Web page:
However, the immediate focus player, apart from Lifeson, is raucous vocalist Edwin from I Mother Earth. Lifeson strived to have a proper "band for most of the record". Alex recreates the sessions with Edwin: "He was in the writing phase of the new I Mother Earth album, working 'til seven p.m. He came up and we met, went over the songs. He'd be here by eight o'clock, we'd work until two or three in the morning. We did that for a week. It was great working with a singer who was very open to direction. There's something inside Edwin that's very intense. Edwin got inside the characters very naturally. We could have spent hours and hours getting every note in pitch, but you lose something - you lose the rawness of it. That is one thing I've come to realize with myself. The spontaneous and instinctive things that I do are the best for me. With Edwin, when you catch those first few performances, you've got it. If he starts thinking too much, like most people, you lose something. The essence of passion gets diluted. That's just something I recognized in him and that's why I thought he suited this project more than anyone else."
A pair of instrumental tracks 'Strip & Go Naked" and 'Mr. X', tie up Victor's loose ends, particularly when Rush fans may have expected a full-blown guitar album. Lifeson's priorities were more on songs than riffs. 'Strip...' was more of an exercise because it's going to be for this guitar CD (Part II of The Guitars That Rule The World album, set for release in the spring). Bill and I talked about it and we decided to get as many elements as possible into the song. Start off with some twelve-string acoustic and use some electric, then some bottle-neck so it takes it to a bluesy sort of thing from a folky Celtic thing, and then into this soaring guitar line. We just wanted to create a lot of different textures and levels. It's really honest and pure and it came very quickly. We basically wrote and recorded it in a day. On 'Mr. X', I was fiddling with keyboards downstairs, then Pete came in with this great walking bass line throughout the whole song I just threw some guitars on and I thought 'this is my chance to do a little playing on my own and to have a little fun with it'. To me, it's a really fun song and it picks me up. There are so many dark points on this record, I just wanted to get a little lightness here and there. That and 'Shut Up Shuttin' Up' (the humorous stab at males, led by the chattering of Lifeson's wife and her friend Esther) became those two things - to dynamically pick the record up so you don't start crying by the end of it."
Greeting Lifeson after a noon-hour shower on a Saturday, he's quick to point out that "the nights have gotten late over the past couple of weeks". Rush are deeply rooted in creating new material. With 21 years of road life under their belts, they want to remain close to home. After a year-and-a-half of relatively stable home life, Lifeson is yearning to continue that process. However, the basic tracks are scheduled to be done at Bearsville, New York. Everything else will be recorded in Toronto between January and April, with a planned spring release. Eleven songs, perhaps one instrumental, all produced by the guiding hand of Peter Collins. "There's no deadline and we're going to work at a nice easy pace. We are very meticulous in our preparation. Neil and I are Virgos. We're always too anal about how we prepare ourselves. Everything is very ordered. We've reached a point in our career that we can take our time, for just purely financial reasons. At the same time, you impose certain demands and restrictions upon yourself. I think it's a big step forward from the last record." Lifeson provides an exclusive, early description. "We touched on a couple of things with Counterparts. Coming back to the core of what the band is about - being a three-piece. So far I'm really happy with the material. It has a real sense of power to it but at the same time a great feel and sense of melody And that comes mostly from Ged, that's his forte. Whereas I'm more on the heavier side. This whole writing experience has been great. We've become really close. Having this big break away from each other and disconnecting ourselves from Rush and everything it represented. Going out and taking in quality living in that time has brought us back in a better head space."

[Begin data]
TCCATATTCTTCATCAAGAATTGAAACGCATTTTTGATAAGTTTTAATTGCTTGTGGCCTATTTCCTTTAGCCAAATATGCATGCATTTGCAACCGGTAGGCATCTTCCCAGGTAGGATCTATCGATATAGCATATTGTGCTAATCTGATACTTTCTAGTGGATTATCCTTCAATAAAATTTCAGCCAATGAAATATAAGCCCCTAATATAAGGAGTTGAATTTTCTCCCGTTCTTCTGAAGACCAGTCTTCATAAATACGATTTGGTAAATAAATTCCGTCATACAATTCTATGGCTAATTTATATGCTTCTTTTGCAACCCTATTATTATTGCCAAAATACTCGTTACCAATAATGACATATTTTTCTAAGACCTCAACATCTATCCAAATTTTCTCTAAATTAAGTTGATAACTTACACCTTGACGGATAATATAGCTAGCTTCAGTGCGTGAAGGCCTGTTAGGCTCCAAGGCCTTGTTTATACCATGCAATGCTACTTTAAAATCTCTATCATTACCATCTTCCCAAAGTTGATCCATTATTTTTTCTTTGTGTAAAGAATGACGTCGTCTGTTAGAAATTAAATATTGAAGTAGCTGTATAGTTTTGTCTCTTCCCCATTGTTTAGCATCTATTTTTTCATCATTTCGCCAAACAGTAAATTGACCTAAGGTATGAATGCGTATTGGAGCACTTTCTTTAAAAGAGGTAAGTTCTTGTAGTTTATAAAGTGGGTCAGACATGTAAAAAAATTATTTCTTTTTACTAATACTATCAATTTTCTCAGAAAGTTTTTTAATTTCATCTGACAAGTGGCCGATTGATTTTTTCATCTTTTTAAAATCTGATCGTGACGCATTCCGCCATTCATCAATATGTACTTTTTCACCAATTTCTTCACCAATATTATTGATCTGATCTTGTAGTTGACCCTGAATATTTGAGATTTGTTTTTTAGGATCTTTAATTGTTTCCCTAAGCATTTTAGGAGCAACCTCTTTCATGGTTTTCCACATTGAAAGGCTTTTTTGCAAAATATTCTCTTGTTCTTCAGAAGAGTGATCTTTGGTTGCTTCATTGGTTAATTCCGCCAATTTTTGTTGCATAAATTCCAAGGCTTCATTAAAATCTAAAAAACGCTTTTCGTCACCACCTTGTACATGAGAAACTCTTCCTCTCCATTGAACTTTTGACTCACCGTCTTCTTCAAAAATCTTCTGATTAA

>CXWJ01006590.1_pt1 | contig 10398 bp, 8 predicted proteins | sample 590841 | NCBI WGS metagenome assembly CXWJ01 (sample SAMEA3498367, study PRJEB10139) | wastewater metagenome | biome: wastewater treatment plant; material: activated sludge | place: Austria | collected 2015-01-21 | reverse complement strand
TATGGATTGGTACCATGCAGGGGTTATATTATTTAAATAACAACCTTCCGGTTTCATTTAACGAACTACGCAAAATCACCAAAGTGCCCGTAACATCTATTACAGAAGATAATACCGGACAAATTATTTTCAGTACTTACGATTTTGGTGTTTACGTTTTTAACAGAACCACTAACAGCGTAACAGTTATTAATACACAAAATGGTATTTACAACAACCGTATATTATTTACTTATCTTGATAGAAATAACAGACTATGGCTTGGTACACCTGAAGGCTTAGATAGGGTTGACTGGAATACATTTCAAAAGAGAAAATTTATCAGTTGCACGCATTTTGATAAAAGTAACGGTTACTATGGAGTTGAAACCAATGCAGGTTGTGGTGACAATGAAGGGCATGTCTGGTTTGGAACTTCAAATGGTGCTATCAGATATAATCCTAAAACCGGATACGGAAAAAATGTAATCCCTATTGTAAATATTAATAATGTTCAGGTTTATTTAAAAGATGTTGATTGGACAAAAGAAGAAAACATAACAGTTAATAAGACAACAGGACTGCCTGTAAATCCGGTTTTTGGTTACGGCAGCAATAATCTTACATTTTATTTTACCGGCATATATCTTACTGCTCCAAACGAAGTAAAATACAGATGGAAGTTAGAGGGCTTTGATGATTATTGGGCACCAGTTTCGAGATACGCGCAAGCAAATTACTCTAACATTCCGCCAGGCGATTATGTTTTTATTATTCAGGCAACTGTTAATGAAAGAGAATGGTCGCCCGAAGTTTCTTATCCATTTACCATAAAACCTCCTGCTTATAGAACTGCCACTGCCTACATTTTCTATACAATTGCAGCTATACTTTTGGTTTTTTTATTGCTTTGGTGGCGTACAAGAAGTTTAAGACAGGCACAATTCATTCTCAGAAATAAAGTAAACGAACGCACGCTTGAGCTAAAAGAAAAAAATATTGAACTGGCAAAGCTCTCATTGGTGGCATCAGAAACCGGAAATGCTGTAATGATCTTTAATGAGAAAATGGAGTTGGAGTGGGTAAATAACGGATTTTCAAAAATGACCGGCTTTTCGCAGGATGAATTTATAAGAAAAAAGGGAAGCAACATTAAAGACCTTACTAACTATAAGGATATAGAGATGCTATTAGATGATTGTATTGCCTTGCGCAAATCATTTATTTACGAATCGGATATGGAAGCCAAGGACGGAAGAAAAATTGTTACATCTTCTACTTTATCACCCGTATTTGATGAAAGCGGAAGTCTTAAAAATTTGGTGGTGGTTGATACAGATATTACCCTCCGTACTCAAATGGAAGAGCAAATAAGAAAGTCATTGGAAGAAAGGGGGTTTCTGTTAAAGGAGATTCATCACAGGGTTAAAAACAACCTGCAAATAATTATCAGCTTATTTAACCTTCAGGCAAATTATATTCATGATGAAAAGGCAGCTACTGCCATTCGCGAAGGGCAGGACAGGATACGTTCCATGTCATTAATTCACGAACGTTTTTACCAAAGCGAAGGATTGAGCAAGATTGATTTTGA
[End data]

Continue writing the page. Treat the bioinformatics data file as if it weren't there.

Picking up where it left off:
During the late 80s, the constant road spells Rush endured were taking a terrible toll on the band to the point that a break-up was mentioned. Lifeson is the first to agree that Rush are a massive cult band. No air play/video play and sparse editorial. Beloved throughout the world, Rush have learned to grin and bear the fact that they are forced to tour. "I wasn't sure during our first week that I wanted to continue," the blond-haired icon continues in a somber tone. "I was still disillusioned by what I just accomplished with my record and I didn't know if I wanted to get back into the same old thing that Rush represented. Ged and I spent that first week just talking about where we wanted to go as human beings in our lives. We had a very varied discussion about so many things. We kind of left it as 'let's see how the first couple of weeks go and if my heart is not in it, I have to say I can't'. Then we started playing and all this great stuff started coming out. There's a sense of passion and feel again that I haven't seen in a while on our records. At this point, all the pieces fit together very well."
"Ultimately there will be an end," Lifeson places things much more in perspective. "If it's next year or ten years, I don't know."